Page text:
rule in the Federal Register to update the test procedures to 
incorporate by reference the most recent version of the relevant 
industry test procedure at the time of publication, ANSI Z21.10.3-2011 
(same title). 77 FR 28928. The most recent updates did not materially 
alter the procedure.
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    \5\ DOE has reserved a place in its regulations for commercial 
heat pump water heaters at 10 CFR 431.107, Uniform test method for 
the measurement of energy efficiency for commercial heat pump water 
heaters.
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    The American Energy Manufacturing Technical Corrections Act 
(AEMTCA), Public Law 112-210, was signed into law on December 18, 2012 
and amended EPCA to require that DOE publish a final rule establishing 
a uniform efficiency descriptor and accompanying test methods for 
residential water heaters and certain commercial water heating 
equipment. (42 U.S.C. 6295(e)(5)) AEMTCA required DOE to replace the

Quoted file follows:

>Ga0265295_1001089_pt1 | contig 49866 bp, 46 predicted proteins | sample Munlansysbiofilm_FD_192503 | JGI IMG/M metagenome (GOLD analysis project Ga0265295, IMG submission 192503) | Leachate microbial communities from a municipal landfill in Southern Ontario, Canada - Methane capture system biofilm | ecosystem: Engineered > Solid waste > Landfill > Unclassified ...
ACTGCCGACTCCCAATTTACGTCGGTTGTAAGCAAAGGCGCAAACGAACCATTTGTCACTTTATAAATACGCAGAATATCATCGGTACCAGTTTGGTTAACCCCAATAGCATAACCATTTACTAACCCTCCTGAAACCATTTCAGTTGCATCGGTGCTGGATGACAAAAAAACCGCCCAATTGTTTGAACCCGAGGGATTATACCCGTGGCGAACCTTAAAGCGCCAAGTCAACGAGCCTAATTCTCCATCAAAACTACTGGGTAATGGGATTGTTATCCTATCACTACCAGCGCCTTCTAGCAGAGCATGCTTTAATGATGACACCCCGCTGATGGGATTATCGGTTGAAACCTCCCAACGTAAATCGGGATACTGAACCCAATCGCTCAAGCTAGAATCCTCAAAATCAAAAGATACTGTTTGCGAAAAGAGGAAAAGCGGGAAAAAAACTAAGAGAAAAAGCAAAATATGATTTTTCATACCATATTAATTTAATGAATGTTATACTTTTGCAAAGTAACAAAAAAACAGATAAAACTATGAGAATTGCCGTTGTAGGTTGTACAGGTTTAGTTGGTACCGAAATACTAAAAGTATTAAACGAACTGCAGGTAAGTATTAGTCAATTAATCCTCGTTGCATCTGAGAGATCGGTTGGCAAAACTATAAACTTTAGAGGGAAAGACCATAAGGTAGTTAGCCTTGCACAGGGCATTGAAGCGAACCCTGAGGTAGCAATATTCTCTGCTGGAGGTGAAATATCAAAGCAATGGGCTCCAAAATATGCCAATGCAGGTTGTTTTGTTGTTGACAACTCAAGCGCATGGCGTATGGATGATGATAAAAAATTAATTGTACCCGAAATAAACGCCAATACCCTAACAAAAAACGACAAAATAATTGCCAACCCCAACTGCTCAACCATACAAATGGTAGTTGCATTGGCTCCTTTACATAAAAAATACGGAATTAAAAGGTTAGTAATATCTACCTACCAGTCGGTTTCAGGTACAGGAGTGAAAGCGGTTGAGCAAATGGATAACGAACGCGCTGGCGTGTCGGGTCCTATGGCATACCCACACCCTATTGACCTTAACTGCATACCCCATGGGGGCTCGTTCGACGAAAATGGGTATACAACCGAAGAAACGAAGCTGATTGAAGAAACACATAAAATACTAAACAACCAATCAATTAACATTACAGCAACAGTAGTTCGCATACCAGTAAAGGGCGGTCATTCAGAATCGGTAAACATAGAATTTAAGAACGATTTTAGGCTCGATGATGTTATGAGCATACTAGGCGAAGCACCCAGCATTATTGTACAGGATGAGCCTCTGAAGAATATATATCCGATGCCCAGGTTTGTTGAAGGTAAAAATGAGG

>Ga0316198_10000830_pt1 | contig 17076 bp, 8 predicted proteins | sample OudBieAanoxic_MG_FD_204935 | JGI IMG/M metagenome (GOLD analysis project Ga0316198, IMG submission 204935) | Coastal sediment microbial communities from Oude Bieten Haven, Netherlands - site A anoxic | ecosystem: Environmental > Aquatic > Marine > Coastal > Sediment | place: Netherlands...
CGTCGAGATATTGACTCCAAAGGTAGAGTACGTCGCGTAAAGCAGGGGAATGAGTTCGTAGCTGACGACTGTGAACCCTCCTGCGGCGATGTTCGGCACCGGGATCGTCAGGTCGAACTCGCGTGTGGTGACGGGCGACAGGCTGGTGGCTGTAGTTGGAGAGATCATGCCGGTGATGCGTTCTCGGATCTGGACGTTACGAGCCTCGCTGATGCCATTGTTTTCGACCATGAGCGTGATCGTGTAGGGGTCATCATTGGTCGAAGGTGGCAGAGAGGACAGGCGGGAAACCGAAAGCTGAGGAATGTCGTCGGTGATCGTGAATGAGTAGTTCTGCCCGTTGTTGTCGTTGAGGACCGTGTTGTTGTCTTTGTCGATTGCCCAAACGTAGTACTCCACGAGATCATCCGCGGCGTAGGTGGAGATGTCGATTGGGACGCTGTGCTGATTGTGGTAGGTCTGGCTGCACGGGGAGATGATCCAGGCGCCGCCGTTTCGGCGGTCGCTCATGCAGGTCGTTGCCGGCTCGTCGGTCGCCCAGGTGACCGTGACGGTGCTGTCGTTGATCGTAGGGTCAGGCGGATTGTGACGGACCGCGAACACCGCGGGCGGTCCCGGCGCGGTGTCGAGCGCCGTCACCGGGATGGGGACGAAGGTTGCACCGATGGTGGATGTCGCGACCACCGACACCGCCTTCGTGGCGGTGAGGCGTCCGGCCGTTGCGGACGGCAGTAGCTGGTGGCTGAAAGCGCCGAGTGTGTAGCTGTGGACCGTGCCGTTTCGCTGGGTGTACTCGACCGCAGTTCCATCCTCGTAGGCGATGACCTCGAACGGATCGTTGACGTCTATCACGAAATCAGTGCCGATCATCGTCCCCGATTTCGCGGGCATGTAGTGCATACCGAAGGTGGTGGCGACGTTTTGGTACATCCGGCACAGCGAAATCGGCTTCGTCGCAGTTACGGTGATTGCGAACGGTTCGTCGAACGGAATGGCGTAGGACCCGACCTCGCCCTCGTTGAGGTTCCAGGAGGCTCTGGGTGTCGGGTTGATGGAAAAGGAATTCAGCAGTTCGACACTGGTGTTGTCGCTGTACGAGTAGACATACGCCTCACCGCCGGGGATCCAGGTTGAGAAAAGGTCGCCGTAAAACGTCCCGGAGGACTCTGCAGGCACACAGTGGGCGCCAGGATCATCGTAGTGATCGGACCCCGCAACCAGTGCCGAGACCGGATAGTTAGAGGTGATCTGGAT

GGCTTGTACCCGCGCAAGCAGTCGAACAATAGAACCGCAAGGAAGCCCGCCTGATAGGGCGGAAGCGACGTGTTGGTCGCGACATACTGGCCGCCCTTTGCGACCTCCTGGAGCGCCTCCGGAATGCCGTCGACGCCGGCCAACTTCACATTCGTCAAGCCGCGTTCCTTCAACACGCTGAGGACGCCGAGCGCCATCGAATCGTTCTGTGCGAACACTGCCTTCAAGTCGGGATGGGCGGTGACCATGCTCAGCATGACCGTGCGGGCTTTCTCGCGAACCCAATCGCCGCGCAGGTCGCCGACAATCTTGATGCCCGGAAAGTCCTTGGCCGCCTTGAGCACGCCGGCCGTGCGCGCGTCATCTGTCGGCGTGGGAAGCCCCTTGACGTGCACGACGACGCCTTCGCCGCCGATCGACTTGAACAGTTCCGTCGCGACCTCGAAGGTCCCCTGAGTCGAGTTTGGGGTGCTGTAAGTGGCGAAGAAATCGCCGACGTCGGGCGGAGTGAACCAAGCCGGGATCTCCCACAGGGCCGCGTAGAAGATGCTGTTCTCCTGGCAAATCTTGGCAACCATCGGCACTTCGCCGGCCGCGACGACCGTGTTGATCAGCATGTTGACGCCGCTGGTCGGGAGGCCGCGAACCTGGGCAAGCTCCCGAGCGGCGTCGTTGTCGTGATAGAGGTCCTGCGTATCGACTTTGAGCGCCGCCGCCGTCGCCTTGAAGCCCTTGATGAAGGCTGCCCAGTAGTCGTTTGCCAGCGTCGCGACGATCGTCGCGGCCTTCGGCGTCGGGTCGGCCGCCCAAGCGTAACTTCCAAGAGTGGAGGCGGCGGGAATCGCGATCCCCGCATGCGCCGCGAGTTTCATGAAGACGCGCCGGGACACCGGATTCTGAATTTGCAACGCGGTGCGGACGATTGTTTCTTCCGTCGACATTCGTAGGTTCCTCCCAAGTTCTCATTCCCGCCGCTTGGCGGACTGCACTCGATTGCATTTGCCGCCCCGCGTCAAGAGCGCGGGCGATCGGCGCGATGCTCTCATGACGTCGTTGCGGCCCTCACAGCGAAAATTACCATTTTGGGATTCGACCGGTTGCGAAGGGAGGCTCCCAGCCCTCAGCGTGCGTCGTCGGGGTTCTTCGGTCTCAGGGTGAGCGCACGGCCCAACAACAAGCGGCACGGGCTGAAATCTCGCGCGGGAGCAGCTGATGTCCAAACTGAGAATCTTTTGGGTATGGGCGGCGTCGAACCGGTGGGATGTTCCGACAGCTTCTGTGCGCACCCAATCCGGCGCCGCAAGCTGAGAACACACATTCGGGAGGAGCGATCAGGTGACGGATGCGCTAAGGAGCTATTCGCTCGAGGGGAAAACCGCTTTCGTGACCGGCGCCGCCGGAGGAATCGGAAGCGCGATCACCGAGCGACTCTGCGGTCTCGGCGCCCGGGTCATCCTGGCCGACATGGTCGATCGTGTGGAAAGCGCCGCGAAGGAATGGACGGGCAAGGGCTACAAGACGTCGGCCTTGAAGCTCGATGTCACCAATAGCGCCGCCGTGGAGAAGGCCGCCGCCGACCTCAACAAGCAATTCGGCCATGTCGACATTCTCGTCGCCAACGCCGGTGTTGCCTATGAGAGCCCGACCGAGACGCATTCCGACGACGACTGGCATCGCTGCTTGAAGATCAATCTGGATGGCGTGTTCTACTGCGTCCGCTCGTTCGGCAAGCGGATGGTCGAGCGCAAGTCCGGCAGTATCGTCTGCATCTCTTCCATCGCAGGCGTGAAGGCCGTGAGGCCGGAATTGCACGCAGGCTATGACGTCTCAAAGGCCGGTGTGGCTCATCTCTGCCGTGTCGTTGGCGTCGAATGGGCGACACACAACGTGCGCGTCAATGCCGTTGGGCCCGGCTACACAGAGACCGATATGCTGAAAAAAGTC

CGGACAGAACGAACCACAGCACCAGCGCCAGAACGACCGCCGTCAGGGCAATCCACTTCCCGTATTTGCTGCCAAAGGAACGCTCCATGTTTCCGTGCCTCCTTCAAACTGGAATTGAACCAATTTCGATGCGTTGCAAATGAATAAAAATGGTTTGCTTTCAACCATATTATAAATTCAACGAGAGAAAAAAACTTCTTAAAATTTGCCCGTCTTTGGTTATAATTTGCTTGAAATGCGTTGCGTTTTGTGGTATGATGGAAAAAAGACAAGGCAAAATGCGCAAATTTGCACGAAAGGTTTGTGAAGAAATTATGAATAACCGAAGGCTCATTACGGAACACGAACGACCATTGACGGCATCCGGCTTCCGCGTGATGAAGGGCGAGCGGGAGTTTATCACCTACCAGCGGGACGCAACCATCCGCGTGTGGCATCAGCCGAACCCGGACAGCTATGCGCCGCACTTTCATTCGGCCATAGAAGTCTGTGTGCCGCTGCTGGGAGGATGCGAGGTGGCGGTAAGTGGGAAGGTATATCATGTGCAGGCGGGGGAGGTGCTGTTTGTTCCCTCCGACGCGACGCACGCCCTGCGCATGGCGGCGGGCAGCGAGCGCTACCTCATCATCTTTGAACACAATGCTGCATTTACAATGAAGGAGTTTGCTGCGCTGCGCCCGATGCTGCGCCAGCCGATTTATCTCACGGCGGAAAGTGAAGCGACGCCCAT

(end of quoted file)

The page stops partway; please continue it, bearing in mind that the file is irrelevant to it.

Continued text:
current efficiency metric for residential water heaters (Energy 
Factor), and the current efficiency metrics for commercial water 
heaters (thermal efficiency and standby loss), with a uniform 
efficiency descriptor. (42 U.S.C. 6295(e)(5)(C)) Further, AEMTCA 
required that the uniform efficiency descriptor and accompanying test 
method apply, to the maximum extent possible, to all water heating 
technologies currently in use and to future water heating technologies. 
(42 U.S.C. 6295(e)(5)(H)) However, AEMTCA allowed DOE to exclude from 
the uniform efficiency descriptor specific categories of covered water 
heaters that do not have residential uses, that can be clearly 
described, and that are effectively rated using the current thermal 
efficiency and standby loss descriptors. (42 U.S.C. 6295(e)(5)(F))
    DOE published an RFI on January 11, 2013 that requested feedback on 
several topics mainly associated with: (1) Currently available 
efficiency metrics and test procedures for rating the efficiency of